Undermining protection for migratory birds

Undermining protection for migratory birds
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A growing number of reports have revealed close ties between industry lobbyists and the Trump administration, with one source indicating that almost 200 lobbyists have been hired to work on issues closely related to the interests of former clients. The two seem to be “birds of a feather,” which is ironic given that birds are a group now threatened by their connections. 

In December, Daniel H. Jorjani, the principal deputy solicitor at the U.S. Department of the Interior and former advisor to the industry-steeped Koch brothers, issued a 41-page memorandum that reinterpreted the Migratory Bird Treaty Act. The act one of our nation’s earliest and most impactful conservation laws. The MBTA protects over 1,100 migratory bird species by making it illegal to “take” birds (i.e., pursue, hunt, take, capture, kill or sell live or dead birds, feathers, eggs and nests) except by permit or regulated hunting. Since enacted, MBTA has consistently included “incidental take,” or activities that directly and foreseeably, but not purposefully, harm birds.

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Unlike past administrations of Republicans and Democrats alike, Jorjani concluded that MBTA applies only to “affirmative actions that have as the purpose the taking or killing of migratory birds, their nests or their eggs.” That reinterpretation fundamentally weakens the protection granted to birds, and contrasts sharply with the previous opinion that included incidental take. In response, a bipartisan group — of 17 former Interior officials representing the Nixon, Ford, Carter, Reagan, both Bushes, Clinton and Obama administrations — sent a memo expressing deep concern about the “ill-conceived opinion.”

 

Part of the rationale underlying Jorjani’s argument is that incidental take creates “unlimited potential for criminal prosecutions.” For example, estimates of avian mortality sources indicate that around 2 billion birds are killed by cats each year, and over 200 million are killed by collisions with vehicles. Does that mean that cat owners could be prosecuted if their cat killed or injured a migratory bird? What about someone who inadvertently hits a migratory bird while driving a car? 

To be sure, criminalizing truly accidental take would be a problem, but the MBTA is not used this way. Instead, the MBTA is applied to matters of gross negligence, usually by industries or corporations, where the potential harm to birds should have been expected and proactively addressed.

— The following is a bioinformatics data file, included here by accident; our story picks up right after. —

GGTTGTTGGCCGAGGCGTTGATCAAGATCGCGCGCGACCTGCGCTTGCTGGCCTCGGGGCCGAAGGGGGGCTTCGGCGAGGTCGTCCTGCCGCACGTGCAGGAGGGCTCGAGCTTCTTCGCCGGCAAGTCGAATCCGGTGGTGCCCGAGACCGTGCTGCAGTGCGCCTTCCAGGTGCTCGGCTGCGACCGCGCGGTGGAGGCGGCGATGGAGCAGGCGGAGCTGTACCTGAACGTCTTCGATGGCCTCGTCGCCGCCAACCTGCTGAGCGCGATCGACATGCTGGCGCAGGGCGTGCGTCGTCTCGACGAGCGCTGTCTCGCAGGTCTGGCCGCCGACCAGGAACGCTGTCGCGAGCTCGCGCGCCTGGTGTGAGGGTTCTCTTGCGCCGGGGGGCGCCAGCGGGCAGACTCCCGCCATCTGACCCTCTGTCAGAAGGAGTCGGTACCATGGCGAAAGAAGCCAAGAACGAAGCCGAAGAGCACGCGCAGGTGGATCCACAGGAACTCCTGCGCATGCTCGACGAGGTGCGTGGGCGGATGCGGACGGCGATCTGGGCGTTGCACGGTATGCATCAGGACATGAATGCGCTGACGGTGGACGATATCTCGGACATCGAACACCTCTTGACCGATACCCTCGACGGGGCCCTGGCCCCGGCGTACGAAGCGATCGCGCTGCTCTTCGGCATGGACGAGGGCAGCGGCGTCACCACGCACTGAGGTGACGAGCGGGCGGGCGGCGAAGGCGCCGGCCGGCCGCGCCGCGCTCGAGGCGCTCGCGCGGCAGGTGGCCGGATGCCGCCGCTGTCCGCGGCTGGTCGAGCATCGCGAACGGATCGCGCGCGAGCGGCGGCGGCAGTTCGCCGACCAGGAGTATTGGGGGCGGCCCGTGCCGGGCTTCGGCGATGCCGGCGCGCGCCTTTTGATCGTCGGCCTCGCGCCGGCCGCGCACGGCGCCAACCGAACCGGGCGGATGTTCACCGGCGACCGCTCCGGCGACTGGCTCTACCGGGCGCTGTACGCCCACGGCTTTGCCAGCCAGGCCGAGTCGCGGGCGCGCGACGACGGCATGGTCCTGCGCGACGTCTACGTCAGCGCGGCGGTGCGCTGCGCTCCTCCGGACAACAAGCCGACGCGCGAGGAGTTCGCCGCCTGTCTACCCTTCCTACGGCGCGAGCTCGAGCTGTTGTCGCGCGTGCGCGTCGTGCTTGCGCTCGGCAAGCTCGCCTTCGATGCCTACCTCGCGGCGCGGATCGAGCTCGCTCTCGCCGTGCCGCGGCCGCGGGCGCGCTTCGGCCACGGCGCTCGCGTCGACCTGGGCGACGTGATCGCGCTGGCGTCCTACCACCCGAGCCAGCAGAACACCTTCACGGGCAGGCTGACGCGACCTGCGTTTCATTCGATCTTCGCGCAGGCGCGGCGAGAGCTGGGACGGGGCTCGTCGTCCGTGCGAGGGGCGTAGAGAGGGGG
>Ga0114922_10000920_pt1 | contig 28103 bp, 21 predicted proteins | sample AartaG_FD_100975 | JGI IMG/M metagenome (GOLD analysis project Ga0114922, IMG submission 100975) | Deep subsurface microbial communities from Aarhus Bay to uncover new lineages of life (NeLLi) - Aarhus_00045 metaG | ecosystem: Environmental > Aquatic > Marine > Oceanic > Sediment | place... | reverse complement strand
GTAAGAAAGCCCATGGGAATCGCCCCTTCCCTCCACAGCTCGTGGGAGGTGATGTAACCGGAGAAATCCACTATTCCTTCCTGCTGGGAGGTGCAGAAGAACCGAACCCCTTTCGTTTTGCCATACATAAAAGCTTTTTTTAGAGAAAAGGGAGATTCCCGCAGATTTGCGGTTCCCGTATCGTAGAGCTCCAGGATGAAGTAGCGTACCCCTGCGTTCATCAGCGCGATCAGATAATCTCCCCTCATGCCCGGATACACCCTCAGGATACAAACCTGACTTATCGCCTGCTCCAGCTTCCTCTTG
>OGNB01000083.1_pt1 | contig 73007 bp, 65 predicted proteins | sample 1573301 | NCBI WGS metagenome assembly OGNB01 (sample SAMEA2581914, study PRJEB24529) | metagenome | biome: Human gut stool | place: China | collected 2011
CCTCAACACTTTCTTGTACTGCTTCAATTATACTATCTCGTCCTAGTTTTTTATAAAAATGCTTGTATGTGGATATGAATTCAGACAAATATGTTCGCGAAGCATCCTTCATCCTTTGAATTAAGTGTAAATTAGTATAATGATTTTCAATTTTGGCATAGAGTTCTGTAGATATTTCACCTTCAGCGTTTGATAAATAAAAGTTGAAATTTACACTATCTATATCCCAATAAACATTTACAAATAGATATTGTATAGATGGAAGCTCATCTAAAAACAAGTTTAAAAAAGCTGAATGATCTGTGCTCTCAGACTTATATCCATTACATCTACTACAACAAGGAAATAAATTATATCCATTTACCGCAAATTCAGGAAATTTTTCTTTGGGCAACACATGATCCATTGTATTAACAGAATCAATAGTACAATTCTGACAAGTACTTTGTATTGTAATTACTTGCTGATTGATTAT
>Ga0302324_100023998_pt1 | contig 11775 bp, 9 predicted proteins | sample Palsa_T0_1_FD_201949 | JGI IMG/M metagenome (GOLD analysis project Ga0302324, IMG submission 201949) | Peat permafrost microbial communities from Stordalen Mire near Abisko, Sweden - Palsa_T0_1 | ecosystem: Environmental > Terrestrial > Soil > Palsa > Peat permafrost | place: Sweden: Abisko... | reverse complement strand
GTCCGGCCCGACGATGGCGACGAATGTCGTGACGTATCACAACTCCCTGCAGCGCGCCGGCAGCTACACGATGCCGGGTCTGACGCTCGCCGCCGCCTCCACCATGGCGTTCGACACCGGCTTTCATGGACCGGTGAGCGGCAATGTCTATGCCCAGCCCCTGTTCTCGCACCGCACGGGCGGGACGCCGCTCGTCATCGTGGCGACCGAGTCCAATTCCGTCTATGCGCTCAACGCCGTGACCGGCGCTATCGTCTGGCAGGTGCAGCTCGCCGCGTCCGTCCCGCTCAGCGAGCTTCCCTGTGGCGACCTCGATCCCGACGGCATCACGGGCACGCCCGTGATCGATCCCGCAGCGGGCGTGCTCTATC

The U.S. Fish and Wildlife Service estimates that over 40 million birds are killed annually by industry actions or structures, such as electrical powerlines, oil pits, communications towers, and wind turbines. Think back to the Deepwater Horizon oil spill that killed more than 1 million birds in a single event.

Yet, MBTA is seldom used in a punitive fashion. Rather, the government engages with industries in good faith to identify solutions that balance economic and environmental needs. In their memo, former Interior officials described how the act is overwhelmingly used as a strong incentive for companies to anticipate, avoid, and mitigate foreseeable death or injury to birds. The outcomes can be striking. Bird mortality at oil pits dropped from an estimated 2 million per year to hundreds of thousands after industries took measures to protect birds, including the installation of nets above pits.

Though true that industries and corporations often want to implement practices that reduce harm to birds, their lobbyists and representatives put MBTA in the crosshairs in the months before Jorjani’s legal opinion. The Center for Investigative Reporting and Reveal showed that at least 20 different industry groups and companies — including the Western Energy Alliance, the National Ocean Industries Association, and the Interstate Natural Gas Association of America — lobbied government officials about the MBTA last year.

Jorjani also met or communicated with industry lobbyists, lawyers, trade groups, or officials over 20 times in the months leading up to the decision — dwarfing those with conservation groups, according to an article in Pacific Standard. On the same day the new legal opinion was issued, both the Independent Petroleum Association of America and Western Energy Alliance publicly applauded the decision, asserting that they already take the necessary actions to protect birds and are committed to environmental conservation. Many do, but the obvious counterpoint is that companies already protecting birds wouldn’t be at risk of violating the act in the first place.

In the end, weakening the MBTA serves only a few special interests and comes at great cost to broader society. Healthy populations of birds are hallmarks of a healthy environment, which is something that we need as much as birds do. The reinterpretation of the MBTA undermines those public goods for private profits.

Amanda D. Rodewald is the Garvin professor of ornithology and director of conservation science at the Cornell Lab of Ornithology and in the Department of Natural Resources at Cornell University.

John Fitzpatrick is the Louis Agassiz Fuertes professor and director of the Cornell Lab of Ornithology and in the Department of Ecology and Evolutionary Biology.

Both are faculty fellows at Cornell University's Atkinson Center for a Sustainable Future. Views expressed are theirs alone and do not represent those of these institutions.